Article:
Chaponda’s fall, a rejoinder

Hon Folks, in media parlance, by arresting George Chaponda on corruption grounds, the Anti-CorruptionzBureau (ACB) has caught a ‘big fish’.

His arrest made ‘platinum’ headline news on both conventional and social media. The public had mixed reactions: it was either deafening silence or threats of zikwanje (panga-knives) from the DPP front.

But critics of intransigence and corruption in government were over the moon, Chaponda is the biggest name in DPP to fall in disgrace since the inception of the party in 2005.

The Ivy League law scholar has been associated with DPP from the word go, trusted and highly regarded by both its founding president Bingu wa Mutharika and his brother and successor, APM. His approach to power, devoid of humour and diplomacy, earned him the nickname ‘Bulldozzer’.

Chaponda remains DPP strongman, currently serving as vice-president for the party’s Southern Region stronghold. In government he has served in various ministerial positions, including Foreign Affairs, Education, Local Government and Rural Development, and Justice and Constitutional Affairs.

In Parliament, until his fall, Chaponda was Leader of the House.

But it’s his goof on flatulence in February 2011, that sent the world into stitches. While serving as Minister of Justice, he commented in a radio interview on a bill he had not read, saying it criminalised farting in public to “promote decency.”

The media would remember Chaponda as leading the Bingu government team that met media managers at the Macra House in Blantyre and rabidly defended government decision to amend a section of the Penal Code to allow for a Cabinet Minister to ban a publication for publishing content the minister deemed not to serve the public interest.

Some months ago Chaponda was also in the news when his government vehicle was pelted by irate women and the youth of Mulanje Pasani incensed by the undiplomatic way he announced government decision to supply Blantyre with water tapped from Mulanje Mountain.

But how about APM; what does the fall of Chaponda mean to the image of corrupt-free DPP which the president has painstakingly paint-brushed by vehemently denying any graft-related allegation?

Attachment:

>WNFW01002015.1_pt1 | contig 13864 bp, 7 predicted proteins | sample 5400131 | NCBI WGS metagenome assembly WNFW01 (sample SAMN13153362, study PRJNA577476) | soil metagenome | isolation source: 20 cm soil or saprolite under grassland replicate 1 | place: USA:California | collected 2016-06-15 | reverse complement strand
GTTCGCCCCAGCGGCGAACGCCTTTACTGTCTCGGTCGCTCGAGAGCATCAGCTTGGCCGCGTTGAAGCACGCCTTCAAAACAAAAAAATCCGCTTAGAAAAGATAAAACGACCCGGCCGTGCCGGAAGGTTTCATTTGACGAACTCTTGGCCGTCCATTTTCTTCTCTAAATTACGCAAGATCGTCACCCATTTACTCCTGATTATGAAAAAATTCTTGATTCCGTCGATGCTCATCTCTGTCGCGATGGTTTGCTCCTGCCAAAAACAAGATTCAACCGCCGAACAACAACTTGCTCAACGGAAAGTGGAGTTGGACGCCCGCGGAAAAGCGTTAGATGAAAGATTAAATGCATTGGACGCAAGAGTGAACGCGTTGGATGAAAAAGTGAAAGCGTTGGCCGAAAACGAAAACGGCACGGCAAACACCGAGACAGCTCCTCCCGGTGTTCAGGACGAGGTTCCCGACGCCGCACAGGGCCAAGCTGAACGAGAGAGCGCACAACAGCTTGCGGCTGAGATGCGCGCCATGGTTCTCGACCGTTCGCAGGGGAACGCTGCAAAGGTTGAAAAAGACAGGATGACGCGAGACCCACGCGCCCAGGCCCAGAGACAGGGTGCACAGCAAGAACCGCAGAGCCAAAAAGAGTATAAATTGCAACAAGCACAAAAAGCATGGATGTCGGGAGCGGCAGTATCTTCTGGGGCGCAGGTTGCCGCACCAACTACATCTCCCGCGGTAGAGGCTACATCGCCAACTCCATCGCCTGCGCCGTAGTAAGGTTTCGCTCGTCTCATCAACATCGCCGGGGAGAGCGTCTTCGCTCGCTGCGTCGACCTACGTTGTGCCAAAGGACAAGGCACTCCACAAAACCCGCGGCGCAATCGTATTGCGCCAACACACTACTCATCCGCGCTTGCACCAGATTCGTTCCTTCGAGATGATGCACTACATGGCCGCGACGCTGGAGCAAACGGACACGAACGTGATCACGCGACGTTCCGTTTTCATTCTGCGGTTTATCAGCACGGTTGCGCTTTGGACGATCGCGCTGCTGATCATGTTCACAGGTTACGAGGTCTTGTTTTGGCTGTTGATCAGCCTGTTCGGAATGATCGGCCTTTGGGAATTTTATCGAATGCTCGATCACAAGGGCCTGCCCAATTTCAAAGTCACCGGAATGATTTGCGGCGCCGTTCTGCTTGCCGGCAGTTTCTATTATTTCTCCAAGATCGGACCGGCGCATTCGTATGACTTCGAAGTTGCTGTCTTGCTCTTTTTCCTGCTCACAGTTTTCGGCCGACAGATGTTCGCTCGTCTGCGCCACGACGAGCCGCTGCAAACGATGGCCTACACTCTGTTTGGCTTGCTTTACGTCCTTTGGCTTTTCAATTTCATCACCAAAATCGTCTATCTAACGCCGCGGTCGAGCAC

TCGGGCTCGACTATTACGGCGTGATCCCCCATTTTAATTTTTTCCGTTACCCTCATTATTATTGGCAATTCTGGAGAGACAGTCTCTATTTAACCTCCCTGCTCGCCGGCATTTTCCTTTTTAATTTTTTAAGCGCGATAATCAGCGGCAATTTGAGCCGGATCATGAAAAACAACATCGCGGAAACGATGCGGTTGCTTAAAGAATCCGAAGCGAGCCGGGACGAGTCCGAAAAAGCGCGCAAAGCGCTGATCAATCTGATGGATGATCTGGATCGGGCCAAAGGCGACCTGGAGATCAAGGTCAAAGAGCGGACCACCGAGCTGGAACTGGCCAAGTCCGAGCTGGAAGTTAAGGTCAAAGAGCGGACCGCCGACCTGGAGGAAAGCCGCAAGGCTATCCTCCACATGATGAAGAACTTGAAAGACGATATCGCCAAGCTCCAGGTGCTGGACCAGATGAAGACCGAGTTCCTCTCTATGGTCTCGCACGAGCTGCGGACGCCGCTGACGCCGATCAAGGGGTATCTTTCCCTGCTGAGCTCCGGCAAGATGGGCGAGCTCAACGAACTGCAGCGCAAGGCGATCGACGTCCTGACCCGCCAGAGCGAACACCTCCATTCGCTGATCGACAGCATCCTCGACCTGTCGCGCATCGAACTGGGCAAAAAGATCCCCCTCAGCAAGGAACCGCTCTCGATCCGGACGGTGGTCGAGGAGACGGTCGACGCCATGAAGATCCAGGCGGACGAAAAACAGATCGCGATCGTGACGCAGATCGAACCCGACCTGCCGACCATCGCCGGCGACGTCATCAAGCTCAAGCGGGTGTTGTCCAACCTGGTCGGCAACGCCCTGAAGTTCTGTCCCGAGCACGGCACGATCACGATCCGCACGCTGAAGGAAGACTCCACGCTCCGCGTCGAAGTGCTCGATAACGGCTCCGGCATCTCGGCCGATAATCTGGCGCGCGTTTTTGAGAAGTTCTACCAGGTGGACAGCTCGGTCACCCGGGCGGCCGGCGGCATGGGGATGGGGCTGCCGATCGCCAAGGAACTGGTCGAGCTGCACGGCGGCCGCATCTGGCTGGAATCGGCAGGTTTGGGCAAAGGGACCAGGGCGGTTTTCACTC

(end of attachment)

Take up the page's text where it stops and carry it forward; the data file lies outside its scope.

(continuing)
Despite surveys done by reputable local and international institutions, including Transparency International, indicating corruption is a worsening with time in Malawi, APM dismisses it all as machinations of the opposition and the media.

Auditors of international repute have conclusively established that Cashgate was rampant from 2009 to 2014 but APM only recognises Cashgate as a vice that rocked Malawi between 2012 and 2014, when Joyce Banda was at the helm.

APM has never acknowledged that there was corruption during the reign of Bingu wa Mutharika, let alone that there could still be corruption of Cashgate magnitude in his own government.

The denial has even led to a cover up of past incidents that smack of corruption. Until now, the case of how Bingu, who declared K150 million assets on assuming power but ended up amassing over K61 billion within the eight years he was in government, remain a mystery up to now.

Instead, government has discredited valuation which disclosed the K61 billion assets. Ironically, the whole government machinery has for the past three years done nothing to institute a more credible valuation and vindicate our former Head of State.

But there is also the issue of government instigated impunity that that has in the past rocked the wheel of justice. Nothing is being done on the case of fraud within the office of the Speaker which remains unsolved for almost two years now, apparently because the culprits are politically aligned to the party in government.

Then there is the case of former President Bakili Muluzi. For more than a decade, it has crawled at a tortoise pace to the extent that up to now it’s not known when the hearing on the substantive case will start.

Can the indifference to get to the core of what happened to the K1.7 billion of public funds Muluzi is alleged to have embezzled be completely separated from government interest to make Muluzi’s UDF a bedfellow to DPP’s in the 2019 polls?

Probably, more importantly is the question: if government could in the past virtually halt the wheels of justice, what guarantee is there that the case of Chaponda will be expeditiously tried so that we no longer can cry: Justice delayed is Justice denied? n

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